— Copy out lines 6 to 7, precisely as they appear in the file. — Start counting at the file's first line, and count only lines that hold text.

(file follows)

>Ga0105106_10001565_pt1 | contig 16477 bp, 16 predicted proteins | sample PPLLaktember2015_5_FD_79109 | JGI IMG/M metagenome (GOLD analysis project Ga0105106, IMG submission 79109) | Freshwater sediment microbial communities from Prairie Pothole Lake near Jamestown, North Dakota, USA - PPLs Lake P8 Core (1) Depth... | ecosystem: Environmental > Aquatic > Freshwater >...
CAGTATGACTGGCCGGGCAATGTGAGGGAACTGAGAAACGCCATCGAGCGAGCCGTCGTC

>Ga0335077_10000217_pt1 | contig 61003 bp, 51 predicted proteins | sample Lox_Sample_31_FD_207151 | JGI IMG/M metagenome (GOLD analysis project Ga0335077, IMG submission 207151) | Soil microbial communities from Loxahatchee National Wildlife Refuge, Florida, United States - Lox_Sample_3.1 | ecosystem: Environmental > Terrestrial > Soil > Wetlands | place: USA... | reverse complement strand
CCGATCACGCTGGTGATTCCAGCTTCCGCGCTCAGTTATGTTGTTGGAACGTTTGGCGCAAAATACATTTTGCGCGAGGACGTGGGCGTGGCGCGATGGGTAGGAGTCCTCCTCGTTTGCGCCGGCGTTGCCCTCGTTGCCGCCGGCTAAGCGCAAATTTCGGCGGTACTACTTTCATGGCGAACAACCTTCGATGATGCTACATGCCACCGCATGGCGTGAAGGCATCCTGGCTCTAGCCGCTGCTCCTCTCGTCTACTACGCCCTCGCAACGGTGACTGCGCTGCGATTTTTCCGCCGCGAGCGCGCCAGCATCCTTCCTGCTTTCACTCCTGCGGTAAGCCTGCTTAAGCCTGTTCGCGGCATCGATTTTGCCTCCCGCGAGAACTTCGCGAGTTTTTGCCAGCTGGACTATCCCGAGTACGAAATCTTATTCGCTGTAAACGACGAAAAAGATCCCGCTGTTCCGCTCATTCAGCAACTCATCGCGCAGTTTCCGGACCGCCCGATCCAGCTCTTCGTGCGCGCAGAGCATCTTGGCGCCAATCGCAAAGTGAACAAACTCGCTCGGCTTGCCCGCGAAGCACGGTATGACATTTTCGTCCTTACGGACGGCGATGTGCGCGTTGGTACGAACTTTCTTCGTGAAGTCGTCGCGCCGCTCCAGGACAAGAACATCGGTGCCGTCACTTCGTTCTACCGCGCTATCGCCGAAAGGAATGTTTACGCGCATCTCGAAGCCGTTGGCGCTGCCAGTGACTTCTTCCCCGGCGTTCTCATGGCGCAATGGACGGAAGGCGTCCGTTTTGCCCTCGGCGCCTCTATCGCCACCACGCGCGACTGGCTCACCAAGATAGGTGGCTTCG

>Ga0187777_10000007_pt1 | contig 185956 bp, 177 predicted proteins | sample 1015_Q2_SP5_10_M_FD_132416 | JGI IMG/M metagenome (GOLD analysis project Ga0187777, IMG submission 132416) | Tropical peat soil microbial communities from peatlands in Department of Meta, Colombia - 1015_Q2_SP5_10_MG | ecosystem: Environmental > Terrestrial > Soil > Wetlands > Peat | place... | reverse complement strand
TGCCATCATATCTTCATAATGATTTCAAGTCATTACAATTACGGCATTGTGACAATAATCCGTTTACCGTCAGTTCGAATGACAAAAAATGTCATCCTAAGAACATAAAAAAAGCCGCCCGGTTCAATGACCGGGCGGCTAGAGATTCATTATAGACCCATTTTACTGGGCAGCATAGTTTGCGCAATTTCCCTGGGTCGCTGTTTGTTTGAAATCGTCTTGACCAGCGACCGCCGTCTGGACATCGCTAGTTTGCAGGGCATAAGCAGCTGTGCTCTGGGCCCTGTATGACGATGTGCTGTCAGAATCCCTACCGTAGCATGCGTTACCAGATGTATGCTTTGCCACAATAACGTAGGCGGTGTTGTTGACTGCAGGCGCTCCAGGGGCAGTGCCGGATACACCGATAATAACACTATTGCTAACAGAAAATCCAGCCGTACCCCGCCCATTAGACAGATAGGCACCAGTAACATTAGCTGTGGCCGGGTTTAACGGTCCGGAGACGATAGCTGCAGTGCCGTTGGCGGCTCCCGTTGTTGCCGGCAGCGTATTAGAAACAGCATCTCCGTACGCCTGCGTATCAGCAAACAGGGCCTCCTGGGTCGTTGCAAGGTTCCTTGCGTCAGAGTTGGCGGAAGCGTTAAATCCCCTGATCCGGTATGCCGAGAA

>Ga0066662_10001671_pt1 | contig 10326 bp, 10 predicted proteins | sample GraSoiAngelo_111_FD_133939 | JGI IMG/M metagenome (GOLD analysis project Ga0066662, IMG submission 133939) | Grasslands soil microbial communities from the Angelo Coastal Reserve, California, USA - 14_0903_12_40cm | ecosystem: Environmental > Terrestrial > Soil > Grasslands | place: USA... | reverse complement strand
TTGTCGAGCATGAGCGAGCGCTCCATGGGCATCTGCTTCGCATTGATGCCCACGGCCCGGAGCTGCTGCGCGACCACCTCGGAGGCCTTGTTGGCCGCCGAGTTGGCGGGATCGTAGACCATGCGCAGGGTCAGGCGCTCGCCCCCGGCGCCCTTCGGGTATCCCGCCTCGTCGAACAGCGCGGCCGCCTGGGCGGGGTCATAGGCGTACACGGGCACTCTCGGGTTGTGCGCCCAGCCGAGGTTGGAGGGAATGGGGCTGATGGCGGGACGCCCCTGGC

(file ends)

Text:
TGCCATCATATCTTCATAATGATTTCAAGTCATTACAATTACGGCATTGTGACAATAATCCGTTTACCGTCAGTTCGAATGACAAAAAATGTCATCCTAAGAACATAAAAAAAGCCGCCCGGTTCAATGACCGGGCGGCTAGAGATTCATTATAGACCCATTTTACTGGGCAGCATAGTTTGCGCAATTTCCCTGGGTCGCTGTTTGTTTGAAATCGTCTTGACCAGCGACCGCCGTCTGGACATCGCTAGTTTGCAGGGCATAAGCAGCTGTGCTCTGGGCCCTGTATGACGATGTGCTGTCAGAATCCCTACCGTAGCATGCGTTACCAGATGTATGCTTTGCCACAATAACGTAGGCGGTGTTGTTGACTGCAGGCGCTCCAGGGGCAGTGCCGGATACACCGATAATAACACTATTGCTAACAGAAAATCCAGCCGTACCCCGCCCATTAGACAGATAGGCACCAGTAACATTAGCTGTGGCCGGGTTTAACGGTCCGGAGACGATAGCTGCAGTGCCGTTGGCGGCTCCCGTTGTTGCCGGCAGCGTATTAGAAACAGCATCTCCGTACGCCTGCGTATCAGCAAACAGGGCCTCCTGGGTCGTTGCAAGGTTCCTTGCGTCAGAGTTGGCGGAAGCGTTAAATCCCCTGATCCGGTATGCCGAGAA

>Ga0066662_10001671_pt1 | contig 10326 bp, 10 predicted proteins | sample GraSoiAngelo_111_FD_133939 | JGI IMG/M metagenome (GOLD analysis project Ga0066662, IMG submission 133939) | Grasslands soil microbial communities from the Angelo Coastal Reserve, California, USA - 14_0903_12_40cm | ecosystem: Environmental > Terrestrial > Soil > Grasslands | place: USA... | reverse complement strand